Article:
Caddo Creek Dam – Pt III

Dam Intake
With the damn basically finished I had to work on the intake. This is where the dammed water exits the dam and travels down the PenStock/flue to the turbine. In ‘my’ damn book I found this illustration of the mechanism which is more then enough to create something similar for my dam.

The following is taken directly from the book about the illustration.

In the left background at A is the dam. In the foreground at B is the forebay. C is the trash rack and D the gate hoist to control the flow of water into the penstock E. When this gate is closed the penstock E is emptied by opening the gates of the wheel, in which case it is frequently an advantage to have the little air inlet valve F in the penstock to let air into the penstock automatically, thus relieving the penstock of outside air pressure, as the draining of the penstock naturally creates a vacuum within the penstock. Such a vacuum would be a heavy strain on any type of construction, but in this case the simple little air inlet valve relieves the pressure immediately. This picture shows an ideal arrangement for the home or small town power plant. It has every practical convenience and refinement that the huge water power plants have.

With the illustration from the book showing the intake etc. I could go ahead and create something similar for my dam. The ‘water’ wasn’t going to be very deep at all .. just enough to look like it went deeper.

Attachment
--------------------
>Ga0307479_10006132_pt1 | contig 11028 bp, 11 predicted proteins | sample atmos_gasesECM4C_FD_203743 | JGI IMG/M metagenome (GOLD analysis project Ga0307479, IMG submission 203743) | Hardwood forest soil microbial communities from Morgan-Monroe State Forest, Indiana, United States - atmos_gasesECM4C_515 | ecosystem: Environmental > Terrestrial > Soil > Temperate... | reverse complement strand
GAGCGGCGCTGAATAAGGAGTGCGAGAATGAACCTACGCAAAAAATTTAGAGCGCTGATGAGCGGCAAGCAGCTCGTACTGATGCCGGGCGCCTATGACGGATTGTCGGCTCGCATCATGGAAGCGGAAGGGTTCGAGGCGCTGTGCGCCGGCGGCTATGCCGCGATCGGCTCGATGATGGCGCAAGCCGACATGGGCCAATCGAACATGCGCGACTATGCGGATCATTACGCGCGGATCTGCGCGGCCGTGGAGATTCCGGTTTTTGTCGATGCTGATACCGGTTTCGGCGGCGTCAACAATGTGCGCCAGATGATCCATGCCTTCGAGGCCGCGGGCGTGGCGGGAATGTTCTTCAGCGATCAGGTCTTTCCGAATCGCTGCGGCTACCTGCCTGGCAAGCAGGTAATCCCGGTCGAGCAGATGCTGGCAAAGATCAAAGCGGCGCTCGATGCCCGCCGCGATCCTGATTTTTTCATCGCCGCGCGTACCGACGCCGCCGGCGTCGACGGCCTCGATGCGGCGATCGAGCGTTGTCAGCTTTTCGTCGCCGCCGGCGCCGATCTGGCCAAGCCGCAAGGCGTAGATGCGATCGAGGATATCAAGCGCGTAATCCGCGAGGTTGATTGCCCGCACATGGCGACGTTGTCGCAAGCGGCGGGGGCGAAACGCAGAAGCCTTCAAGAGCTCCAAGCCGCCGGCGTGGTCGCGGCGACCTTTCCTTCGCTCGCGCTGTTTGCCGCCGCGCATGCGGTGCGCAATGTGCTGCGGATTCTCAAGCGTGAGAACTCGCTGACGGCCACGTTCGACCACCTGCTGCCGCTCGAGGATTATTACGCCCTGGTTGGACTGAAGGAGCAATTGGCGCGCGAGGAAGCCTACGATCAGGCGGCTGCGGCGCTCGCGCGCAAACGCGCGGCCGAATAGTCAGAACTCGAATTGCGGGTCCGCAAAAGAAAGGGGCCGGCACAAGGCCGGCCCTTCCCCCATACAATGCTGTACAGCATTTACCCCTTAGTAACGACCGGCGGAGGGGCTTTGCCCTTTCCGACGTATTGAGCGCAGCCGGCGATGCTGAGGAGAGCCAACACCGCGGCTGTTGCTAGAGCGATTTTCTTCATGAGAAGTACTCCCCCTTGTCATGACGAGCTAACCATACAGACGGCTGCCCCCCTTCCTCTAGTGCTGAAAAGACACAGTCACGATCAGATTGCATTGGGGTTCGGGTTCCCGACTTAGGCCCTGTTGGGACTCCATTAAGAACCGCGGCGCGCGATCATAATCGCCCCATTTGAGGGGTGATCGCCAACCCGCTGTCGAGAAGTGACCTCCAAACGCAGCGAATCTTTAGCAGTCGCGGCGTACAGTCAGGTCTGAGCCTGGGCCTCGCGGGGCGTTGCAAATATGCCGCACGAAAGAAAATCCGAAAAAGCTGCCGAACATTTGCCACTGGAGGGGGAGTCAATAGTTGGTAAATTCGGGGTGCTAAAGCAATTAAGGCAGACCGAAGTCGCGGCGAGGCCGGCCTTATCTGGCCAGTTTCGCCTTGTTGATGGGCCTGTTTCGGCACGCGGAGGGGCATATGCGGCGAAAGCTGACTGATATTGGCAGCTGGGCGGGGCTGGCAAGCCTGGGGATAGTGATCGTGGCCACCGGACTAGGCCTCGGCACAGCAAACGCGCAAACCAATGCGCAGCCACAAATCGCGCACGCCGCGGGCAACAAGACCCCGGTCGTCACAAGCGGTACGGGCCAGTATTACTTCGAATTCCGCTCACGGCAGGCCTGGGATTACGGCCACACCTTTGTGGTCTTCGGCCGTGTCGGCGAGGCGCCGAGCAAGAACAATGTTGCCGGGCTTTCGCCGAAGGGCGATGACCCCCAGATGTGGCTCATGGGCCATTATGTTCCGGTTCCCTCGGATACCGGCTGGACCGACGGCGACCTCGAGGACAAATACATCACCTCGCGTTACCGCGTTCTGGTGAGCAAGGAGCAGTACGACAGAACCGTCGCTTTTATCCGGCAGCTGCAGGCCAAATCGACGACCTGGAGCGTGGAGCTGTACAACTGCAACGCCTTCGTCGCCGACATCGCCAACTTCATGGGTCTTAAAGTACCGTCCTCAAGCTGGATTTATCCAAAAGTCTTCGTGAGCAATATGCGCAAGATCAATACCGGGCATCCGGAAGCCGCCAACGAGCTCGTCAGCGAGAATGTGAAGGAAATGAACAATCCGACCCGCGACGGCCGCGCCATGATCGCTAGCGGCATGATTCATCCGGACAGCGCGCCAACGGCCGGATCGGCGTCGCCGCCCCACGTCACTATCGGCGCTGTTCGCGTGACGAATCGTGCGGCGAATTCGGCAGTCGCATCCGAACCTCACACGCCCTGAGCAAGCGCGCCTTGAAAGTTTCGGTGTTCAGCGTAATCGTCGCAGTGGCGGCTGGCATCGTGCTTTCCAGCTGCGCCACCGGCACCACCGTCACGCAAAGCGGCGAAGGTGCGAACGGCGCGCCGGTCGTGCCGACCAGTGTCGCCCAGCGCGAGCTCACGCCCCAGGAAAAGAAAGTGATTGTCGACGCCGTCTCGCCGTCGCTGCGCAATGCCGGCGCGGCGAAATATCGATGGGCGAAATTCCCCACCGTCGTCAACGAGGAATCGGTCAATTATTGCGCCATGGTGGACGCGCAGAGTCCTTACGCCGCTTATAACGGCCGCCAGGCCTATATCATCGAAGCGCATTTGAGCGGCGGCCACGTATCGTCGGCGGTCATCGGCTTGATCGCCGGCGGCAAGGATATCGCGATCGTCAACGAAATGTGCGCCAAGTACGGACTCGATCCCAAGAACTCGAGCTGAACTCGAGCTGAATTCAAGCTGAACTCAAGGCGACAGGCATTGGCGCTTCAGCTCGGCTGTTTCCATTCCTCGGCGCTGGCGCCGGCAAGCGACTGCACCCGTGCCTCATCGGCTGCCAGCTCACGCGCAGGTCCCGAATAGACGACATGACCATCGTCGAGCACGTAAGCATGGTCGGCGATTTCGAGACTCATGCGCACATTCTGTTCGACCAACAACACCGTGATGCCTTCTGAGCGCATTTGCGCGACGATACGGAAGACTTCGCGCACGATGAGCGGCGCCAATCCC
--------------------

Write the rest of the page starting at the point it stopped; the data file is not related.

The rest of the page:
Note: This might be considered an ‘exercise in futility’ .. or some other appropriate term as the dam sits about 18″ back from the edge of the layout. Oh well. Having fun.

Finishing up paint
Got the intake bits and pieces in and a ‘bottom’ for the epoxy that will come later. This pic shows it with the first coat of primer. Did they usual .. some sanding and putty .. but didn’t get too crazy as .. well .. it’s supposed to be rough concrete after all.
With all the sanding finished I dabbed on a mixture of Modge Podge and sanded grout to add some texture/spalling etc. I also taped off the are that will be ‘water’

On the front glued on a couple of strips of paper (12″ planks) to indicate a little movement in the lagging of the form

A coat of Rust-Oleum ‘Fine Textured Finish’ in Sandstone. I like this as a base color for concrete.
This next bit is a kind of ‘magic’. Sprayed on some dark AI wash. This not only brings out the shadows but changes that sandstone to something darn near like concrete.